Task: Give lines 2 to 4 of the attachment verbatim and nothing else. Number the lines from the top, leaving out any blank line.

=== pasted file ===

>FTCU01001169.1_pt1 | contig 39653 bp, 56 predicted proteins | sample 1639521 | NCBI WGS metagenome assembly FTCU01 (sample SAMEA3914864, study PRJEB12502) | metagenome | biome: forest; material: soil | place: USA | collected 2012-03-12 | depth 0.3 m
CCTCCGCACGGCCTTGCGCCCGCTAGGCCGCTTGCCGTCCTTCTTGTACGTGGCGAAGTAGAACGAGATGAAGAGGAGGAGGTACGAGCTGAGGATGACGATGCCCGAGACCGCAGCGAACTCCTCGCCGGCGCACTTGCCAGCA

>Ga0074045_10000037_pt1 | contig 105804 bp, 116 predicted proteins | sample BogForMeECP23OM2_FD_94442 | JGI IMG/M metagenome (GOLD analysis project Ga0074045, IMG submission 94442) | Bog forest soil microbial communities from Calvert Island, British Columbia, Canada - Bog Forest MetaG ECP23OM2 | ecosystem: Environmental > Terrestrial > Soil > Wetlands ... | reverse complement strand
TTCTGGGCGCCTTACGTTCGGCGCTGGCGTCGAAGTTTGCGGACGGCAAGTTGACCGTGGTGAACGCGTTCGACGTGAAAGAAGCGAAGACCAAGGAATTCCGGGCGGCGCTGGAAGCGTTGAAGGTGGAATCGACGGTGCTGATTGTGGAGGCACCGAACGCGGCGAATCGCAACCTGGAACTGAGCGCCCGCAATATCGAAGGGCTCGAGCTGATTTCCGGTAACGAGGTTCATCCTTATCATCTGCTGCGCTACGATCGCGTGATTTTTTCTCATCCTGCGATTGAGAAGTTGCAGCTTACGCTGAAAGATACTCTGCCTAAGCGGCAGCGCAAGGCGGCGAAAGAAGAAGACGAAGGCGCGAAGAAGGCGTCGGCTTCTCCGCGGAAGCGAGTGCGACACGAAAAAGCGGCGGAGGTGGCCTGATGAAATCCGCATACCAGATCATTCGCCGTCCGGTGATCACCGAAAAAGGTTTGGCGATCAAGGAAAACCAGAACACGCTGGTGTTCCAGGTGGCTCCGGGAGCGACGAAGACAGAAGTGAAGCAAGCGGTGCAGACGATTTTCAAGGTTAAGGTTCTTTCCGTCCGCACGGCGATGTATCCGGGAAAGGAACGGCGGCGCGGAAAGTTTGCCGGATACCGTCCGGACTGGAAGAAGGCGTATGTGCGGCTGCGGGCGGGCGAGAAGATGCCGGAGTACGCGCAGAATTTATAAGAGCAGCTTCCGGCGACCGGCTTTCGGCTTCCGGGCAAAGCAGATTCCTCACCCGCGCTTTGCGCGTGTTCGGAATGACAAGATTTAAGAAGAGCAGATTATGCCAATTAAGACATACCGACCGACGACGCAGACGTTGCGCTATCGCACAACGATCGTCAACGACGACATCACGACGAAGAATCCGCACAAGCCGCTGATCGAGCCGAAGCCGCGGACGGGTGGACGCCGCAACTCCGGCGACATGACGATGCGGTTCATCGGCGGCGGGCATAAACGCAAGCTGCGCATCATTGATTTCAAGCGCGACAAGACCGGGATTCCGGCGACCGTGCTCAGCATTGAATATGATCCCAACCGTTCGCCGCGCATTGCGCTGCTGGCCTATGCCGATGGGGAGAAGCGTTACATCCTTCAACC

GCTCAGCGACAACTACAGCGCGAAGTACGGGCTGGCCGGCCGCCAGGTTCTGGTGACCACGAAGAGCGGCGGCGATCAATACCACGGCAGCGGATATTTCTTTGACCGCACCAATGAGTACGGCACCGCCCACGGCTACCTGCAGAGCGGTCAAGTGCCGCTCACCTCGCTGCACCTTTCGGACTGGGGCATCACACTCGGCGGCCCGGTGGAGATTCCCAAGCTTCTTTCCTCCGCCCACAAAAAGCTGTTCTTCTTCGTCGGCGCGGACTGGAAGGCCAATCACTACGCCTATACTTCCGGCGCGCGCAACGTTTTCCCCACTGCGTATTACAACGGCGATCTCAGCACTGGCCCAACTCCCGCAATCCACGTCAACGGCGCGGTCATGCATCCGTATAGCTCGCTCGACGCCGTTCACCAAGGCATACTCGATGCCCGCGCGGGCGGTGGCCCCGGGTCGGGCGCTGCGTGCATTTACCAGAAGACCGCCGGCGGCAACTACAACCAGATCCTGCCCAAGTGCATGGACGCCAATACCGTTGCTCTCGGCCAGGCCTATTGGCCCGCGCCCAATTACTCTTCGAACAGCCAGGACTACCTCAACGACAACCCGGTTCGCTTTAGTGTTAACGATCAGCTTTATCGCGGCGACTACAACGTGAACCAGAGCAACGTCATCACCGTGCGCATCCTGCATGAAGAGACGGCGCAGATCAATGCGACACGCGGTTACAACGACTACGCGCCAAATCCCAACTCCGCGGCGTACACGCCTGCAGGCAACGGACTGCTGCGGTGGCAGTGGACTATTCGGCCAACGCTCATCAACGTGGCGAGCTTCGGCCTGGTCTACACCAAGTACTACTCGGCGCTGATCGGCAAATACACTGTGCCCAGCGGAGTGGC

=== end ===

CCTCCGCACGGCCTTGCGCCCGCTAGGCCGCTTGCCGTCCTTCTTGTACGTGGCGAAGTAGAACGAGATGAAGAGGAGGAGGTACGAGCTGAGGATGACGATGCCCGAGACCGCAGCGAACTCCTCGCCGGCGCACTTGCCAGCA

>Ga0074045_10000037_pt1 | contig 105804 bp, 116 predicted proteins | sample BogForMeECP23OM2_FD_94442 | JGI IMG/M metagenome (GOLD analysis project Ga0074045, IMG submission 94442) | Bog forest soil microbial communities from Calvert Island, British Columbia, Canada - Bog Forest MetaG ECP23OM2 | ecosystem: Environmental > Terrestrial > Soil > Wetlands ... | reverse complement strand
TTCTGGGCGCCTTACGTTCGGCGCTGGCGTCGAAGTTTGCGGACGGCAAGTTGACCGTGGTGAACGCGTTCGACGTGAAAGAAGCGAAGACCAAGGAATTCCGGGCGGCGCTGGAAGCGTTGAAGGTGGAATCGACGGTGCTGATTGTGGAGGCACCGAACGCGGCGAATCGCAACCTGGAACTGAGCGCCCGCAATATCGAAGGGCTCGAGCTGATTTCCGGTAACGAGGTTCATCCTTATCATCTGCTGCGCTACGATCGCGTGATTTTTTCTCATCCTGCGATTGAGAAGTTGCAGCTTACGCTGAAAGATACTCTGCCTAAGCGGCAGCGCAAGGCGGCGAAAGAAGAAGACGAAGGCGCGAAGAAGGCGTCGGCTTCTCCGCGGAAGCGAGTGCGACACGAAAAAGCGGCGGAGGTGGCCTGATGAAATCCGCATACCAGATCATTCGCCGTCCGGTGATCACCGAAAAAGGTTTGGCGATCAAGGAAAACCAGAACACGCTGGTGTTCCAGGTGGCTCCGGGAGCGACGAAGACAGAAGTGAAGCAAGCGGTGCAGACGATTTTCAAGGTTAAGGTTCTTTCCGTCCGCACGGCGATGTATCCGGGAAAGGAACGGCGGCGCGGAAAGTTTGCCGGATACCGTCCGGACTGGAAGAAGGCGTATGTGCGGCTGCGGGCGGGCGAGAAGATGCCGGAGTACGCGCAGAATTTATAAGAGCAGCTTCCGGCGACCGGCTTTCGGCTTCCGGGCAAAGCAGATTCCTCACCCGCGCTTTGCGCGTGTTCGGAATGACAAGATTTAAGAAGAGCAGATTATGCCAATTAAGACATACCGACCGACGACGCAGACGTTGCGCTATCGCACAACGATCGTCAACGACGACATCACGACGAAGAATCCGCACAAGCCGCTGATCGAGCCGAAGCCGCGGACGGGTGGACGCCGCAACTCCGGCGACATGACGATGCGGTTCATCGGCGGCGGGCATAAACGCAAGCTGCGCATCATTGATTTCAAGCGCGACAAGACCGGGATTCCGGCGACCGTGCTCAGCATTGAATATGATCCCAACCGTTCGCCGCGCATTGCGCTGCTGGCCTATGCCGATGGGGAGAAGCGTTACATCCTTCAACC